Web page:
You'll like it here.

    Mike J.
  12. jasonbraatz


    Oct 18, 2000
    Oakland, CA
    i always sound like myself on whatever bass and whatever amp i play on...

    but i think in terms of my 100% for real warwick+swr tone...man it's hard. i think the IOD does a LOT...but warwicks are pretty distinctive.

    so maybe 50% me, 30% bass, 20% amp.

  13. Matthias


    May 30, 2000
    Vienna, Austria
    I really agree with this.
    Of cause the player is even more important, but I think this was not the original question.
    If you want to know if you should rather buy a better bass or a better amp, you should definitely get a better amp first in your situation - 15W is simply too weak for bass.

    I also believe that the difference between a cheap and an expensive amp is far more audible than the difference between a cheap and an expensive bass.
    (think of 15W Crate vs. 400W Eden and 'no-name' Fender copy vs. Pedulla or something like that)

    Just my 2 cents,
  14. geshel


    Oct 2, 2001
    Silly question.

    answer 1: the player - switch from fingerstyle to slap

    answer 2: the bass - switch from a fretless Jazz, bridge pickup, to a P, to a Stingray with the treble cranked

    answer 3: the amp - switch from a B15 to an SWR stack to a 10w Crate 8" practice amp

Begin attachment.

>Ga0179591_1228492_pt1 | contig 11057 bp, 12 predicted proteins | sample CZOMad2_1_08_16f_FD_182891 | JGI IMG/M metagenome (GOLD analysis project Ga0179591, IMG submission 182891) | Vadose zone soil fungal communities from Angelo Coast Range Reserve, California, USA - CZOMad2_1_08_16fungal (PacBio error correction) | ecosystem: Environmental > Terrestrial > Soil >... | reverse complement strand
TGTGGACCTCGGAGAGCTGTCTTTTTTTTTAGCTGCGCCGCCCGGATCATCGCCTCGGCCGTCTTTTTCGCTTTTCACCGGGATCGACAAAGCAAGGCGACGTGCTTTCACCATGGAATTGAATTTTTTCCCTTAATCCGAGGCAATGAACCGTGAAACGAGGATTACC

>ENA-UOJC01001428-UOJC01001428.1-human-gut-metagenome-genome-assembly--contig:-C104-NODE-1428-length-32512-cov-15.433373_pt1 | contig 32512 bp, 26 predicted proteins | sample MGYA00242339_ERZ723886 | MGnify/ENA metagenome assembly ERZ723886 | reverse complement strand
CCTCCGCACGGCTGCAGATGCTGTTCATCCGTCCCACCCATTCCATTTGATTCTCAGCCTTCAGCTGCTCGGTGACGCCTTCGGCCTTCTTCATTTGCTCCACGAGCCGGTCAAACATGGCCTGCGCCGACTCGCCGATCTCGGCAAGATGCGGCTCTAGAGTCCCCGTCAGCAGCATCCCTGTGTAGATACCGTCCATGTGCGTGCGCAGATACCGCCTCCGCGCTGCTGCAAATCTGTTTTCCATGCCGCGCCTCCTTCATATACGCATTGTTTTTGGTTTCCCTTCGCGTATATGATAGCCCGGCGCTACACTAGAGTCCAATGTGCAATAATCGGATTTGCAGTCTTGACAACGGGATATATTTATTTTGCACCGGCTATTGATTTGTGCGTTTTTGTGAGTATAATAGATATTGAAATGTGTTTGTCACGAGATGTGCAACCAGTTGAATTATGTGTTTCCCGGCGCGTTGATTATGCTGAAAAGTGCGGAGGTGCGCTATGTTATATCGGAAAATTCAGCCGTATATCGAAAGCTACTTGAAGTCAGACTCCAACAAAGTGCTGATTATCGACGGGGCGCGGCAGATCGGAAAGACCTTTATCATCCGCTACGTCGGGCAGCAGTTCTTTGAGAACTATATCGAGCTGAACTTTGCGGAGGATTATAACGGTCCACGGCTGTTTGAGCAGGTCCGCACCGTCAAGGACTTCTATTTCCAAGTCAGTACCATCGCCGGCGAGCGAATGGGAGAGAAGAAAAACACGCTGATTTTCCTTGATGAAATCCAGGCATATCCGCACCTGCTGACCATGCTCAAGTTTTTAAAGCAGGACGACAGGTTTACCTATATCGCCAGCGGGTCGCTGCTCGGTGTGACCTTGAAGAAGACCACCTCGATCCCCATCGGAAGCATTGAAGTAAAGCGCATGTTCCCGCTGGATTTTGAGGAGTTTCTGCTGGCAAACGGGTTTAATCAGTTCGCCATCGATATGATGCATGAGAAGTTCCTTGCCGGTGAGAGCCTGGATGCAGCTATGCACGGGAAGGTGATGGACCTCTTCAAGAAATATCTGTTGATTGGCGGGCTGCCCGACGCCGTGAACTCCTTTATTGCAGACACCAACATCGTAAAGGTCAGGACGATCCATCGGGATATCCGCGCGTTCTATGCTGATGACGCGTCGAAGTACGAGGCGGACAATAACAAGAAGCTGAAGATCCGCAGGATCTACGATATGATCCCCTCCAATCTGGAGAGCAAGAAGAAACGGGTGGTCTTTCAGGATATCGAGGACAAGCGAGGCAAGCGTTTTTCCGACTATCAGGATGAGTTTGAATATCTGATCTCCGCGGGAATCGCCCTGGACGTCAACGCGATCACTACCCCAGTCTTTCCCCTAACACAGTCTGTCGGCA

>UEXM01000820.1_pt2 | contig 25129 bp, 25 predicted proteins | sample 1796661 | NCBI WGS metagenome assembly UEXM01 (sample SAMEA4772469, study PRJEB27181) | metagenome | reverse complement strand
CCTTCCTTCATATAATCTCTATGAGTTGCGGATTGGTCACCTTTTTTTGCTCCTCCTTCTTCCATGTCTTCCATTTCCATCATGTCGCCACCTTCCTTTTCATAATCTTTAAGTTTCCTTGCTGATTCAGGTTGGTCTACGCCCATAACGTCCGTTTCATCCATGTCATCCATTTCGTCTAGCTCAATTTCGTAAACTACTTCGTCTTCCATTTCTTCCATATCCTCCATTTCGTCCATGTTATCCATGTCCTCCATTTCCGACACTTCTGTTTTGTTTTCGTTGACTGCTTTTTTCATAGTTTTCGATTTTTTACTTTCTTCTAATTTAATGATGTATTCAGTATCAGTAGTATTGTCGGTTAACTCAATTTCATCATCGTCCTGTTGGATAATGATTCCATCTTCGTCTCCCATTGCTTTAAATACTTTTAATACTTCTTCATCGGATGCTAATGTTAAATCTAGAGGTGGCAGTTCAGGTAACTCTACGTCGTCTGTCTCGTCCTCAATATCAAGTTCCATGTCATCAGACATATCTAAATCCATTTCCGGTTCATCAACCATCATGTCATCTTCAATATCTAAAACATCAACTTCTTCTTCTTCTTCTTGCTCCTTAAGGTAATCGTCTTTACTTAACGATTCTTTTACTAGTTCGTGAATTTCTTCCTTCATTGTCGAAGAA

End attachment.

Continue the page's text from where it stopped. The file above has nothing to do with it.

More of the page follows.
To narrow it down at *all*, you have to start making some assumptions or narrowing the field.
  15. geshel


    Oct 2, 2001
    P.S. PunkerTrav - if you love the way your bass sounds through a different amp, don't you already have your answer? It's always possible that a different bass would sound "better" through your amp, but in this case that's doubtful. Then again, try it out!
  16. Freakapotamus9


    Jun 20, 2001
    ill have to agree with both.

    if you have your amp set flat your bass is going to be the main factor, if you set your bass flat ..... you get the picture.

    for me its pretty even 40% amp 30% bass 30% fingers.
  17. I've played my high quality basses into very mediocre amps and I've had others play their very mediocre basses into my high quality amplification. My experience tells me every time that if I had to spend more money on a bass or an amp that I would suggest the bass every time. All a high quality bass amp is supposed to do is bring out the qualities of your bass tone as well as amplifying it, not make a so/so bass sound like God. I would have to plug into a very cruddy amp for my bass tone to sound bad!
  18. Bass18

    Bass18 Guest

    Jul 21, 2001
    When I upgraded my amp rig to an Ampeg rig, I was expecting alot of quality tone. I was a bit disappointed. It made it sound better, but the stenchy tone of a bad bass was still evident. I realised it was because my bass was still a piece of crap (Ashton). Basically, if your bass sounds bad, a good amp isnt going to make it sound good, all it will do is 'colourise' a bad sound.
    I have had no experience plugging a good bass into a bad amp however.

    So that's why I am saving up for Fender to bring me the quality tone that I crave.
  19. I don't think that you can slap percents on it. Music is beyond numbers. Your senses will be the final judge on what is the most important to you. Personally I would rather have a good bass and not so good amp opposed to a bad bass and a good amp. I feel more confident and have a stronger groove on a better
    sounding/playing bass. If the bass doesn't feel right then the whole groove is murdered.